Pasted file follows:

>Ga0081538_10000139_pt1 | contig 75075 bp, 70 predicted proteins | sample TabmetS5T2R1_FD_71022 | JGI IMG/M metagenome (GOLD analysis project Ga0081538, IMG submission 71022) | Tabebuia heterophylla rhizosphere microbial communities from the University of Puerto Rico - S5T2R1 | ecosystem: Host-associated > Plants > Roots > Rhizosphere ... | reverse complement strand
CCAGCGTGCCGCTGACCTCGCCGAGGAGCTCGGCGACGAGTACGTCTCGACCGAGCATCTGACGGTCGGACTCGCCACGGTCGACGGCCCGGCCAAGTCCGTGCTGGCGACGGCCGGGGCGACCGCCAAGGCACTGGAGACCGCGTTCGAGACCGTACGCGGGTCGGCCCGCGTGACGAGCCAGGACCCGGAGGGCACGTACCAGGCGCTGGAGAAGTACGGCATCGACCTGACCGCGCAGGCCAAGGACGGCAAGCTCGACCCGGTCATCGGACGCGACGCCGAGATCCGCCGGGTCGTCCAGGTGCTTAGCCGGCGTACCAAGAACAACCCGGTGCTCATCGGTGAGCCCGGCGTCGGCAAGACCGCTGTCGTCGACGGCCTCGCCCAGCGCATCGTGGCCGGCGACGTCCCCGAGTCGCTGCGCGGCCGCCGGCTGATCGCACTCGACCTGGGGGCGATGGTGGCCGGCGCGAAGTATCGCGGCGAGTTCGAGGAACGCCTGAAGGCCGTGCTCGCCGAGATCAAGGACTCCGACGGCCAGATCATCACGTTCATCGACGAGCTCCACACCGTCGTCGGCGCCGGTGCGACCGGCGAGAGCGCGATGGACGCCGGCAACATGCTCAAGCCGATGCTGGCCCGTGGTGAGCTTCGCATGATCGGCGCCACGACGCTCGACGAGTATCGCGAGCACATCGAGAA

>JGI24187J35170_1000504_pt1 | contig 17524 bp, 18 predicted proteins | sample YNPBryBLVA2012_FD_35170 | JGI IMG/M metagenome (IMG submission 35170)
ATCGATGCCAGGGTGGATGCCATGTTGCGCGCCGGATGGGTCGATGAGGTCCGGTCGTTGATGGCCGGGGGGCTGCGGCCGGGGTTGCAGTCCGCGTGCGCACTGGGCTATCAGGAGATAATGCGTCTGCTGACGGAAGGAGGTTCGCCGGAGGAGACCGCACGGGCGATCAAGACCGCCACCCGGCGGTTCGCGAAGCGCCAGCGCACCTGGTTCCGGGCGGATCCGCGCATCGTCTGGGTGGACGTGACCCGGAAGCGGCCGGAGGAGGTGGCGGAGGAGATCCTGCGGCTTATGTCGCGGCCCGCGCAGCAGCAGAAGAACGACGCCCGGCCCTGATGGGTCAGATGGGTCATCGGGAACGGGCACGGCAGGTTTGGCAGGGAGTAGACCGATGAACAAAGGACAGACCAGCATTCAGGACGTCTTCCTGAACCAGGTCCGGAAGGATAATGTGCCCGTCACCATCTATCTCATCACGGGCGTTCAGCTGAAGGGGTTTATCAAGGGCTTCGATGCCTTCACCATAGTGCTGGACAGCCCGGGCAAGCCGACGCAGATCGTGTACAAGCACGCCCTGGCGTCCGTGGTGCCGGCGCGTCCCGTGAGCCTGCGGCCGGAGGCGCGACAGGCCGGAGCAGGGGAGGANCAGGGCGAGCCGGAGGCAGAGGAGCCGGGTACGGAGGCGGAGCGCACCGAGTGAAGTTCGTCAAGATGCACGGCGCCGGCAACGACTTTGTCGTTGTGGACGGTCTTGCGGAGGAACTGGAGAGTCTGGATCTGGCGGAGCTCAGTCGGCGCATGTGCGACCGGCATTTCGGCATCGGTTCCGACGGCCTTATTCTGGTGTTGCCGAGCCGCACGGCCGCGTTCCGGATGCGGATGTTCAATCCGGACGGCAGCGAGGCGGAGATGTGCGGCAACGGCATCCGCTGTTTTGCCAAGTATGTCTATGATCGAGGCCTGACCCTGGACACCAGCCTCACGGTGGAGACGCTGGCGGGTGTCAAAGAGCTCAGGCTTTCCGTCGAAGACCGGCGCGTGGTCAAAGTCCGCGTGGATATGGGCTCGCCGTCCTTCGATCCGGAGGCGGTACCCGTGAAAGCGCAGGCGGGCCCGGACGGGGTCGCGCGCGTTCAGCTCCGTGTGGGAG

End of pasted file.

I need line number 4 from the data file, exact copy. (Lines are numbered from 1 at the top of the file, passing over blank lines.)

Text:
ATCGATGCCAGGGTGGATGCCATGTTGCGCGCCGGATGGGTCGATGAGGTCCGGTCGTTGATGGCCGGGGGGCTGCGGCCGGGGTTGCAGTCCGCGTGCGCACTGGGCTATCAGGAGATAATGCGTCTGCTGACGGAAGGAGGTTCGCCGGAGGAGACCGCACGGGCGATCAAGACCGCCACCCGGCGGTTCGCGAAGCGCCAGCGCACCTGGTTCCGGGCGGATCCGCGCATCGTCTGGGTGGACGTGACCCGGAAGCGGCCGGAGGAGGTGGCGGAGGAGATCCTGCGGCTTATGTCGCGGCCCGCGCAGCAGCAGAAGAACGACGCCCGGCCCTGATGGGTCAGATGGGTCATCGGGAACGGGCACGGCAGGTTTGGCAGGGAGTAGACCGATGAACAAAGGACAGACCAGCATTCAGGACGTCTTCCTGAACCAGGTCCGGAAGGATAATGTGCCCGTCACCATCTATCTCATCACGGGCGTTCAGCTGAAGGGGTTTATCAAGGGCTTCGATGCCTTCACCATAGTGCTGGACAGCCCGGGCAAGCCGACGCAGATCGTGTACAAGCACGCCCTGGCGTCCGTGGTGCCGGCGCGTCCCGTGAGCCTGCGGCCGGAGGCGCGACAGGCCGGAGCAGGGGAGGANCAGGGCGAGCCGGAGGCAGAGGAGCCGGGTACGGAGGCGGAGCGCACCGAGTGAAGTTCGTCAAGATGCACGGCGCCGGCAACGACTTTGTCGTTGTGGACGGTCTTGCGGAGGAACTGGAGAGTCTGGATCTGGCGGAGCTCAGTCGGCGCATGTGCGACCGGCATTTCGGCATCGGTTCCGACGGCCTTATTCTGGTGTTGCCGAGCCGCACGGCCGCGTTCCGGATGCGGATGTTCAATCCGGACGGCAGCGAGGCGGAGATGTGCGGCAACGGCATCCGCTGTTTTGCCAAGTATGTCTATGATCGAGGCCTGACCCTGGACACCAGCCTCACGGTGGAGACGCTGGCGGGTGTCAAAGAGCTCAGGCTTTCCGTCGAAGACCGGCGCGTGGTCAAAGTCCGCGTGGATATGGGCTCGCCGTCCTTCGATCCGGAGGCGGTACCCGTGAAAGCGCAGGCGGGCCCGGACGGGGTCGCGCGCGTTCAGCTCCGTGTGGGAG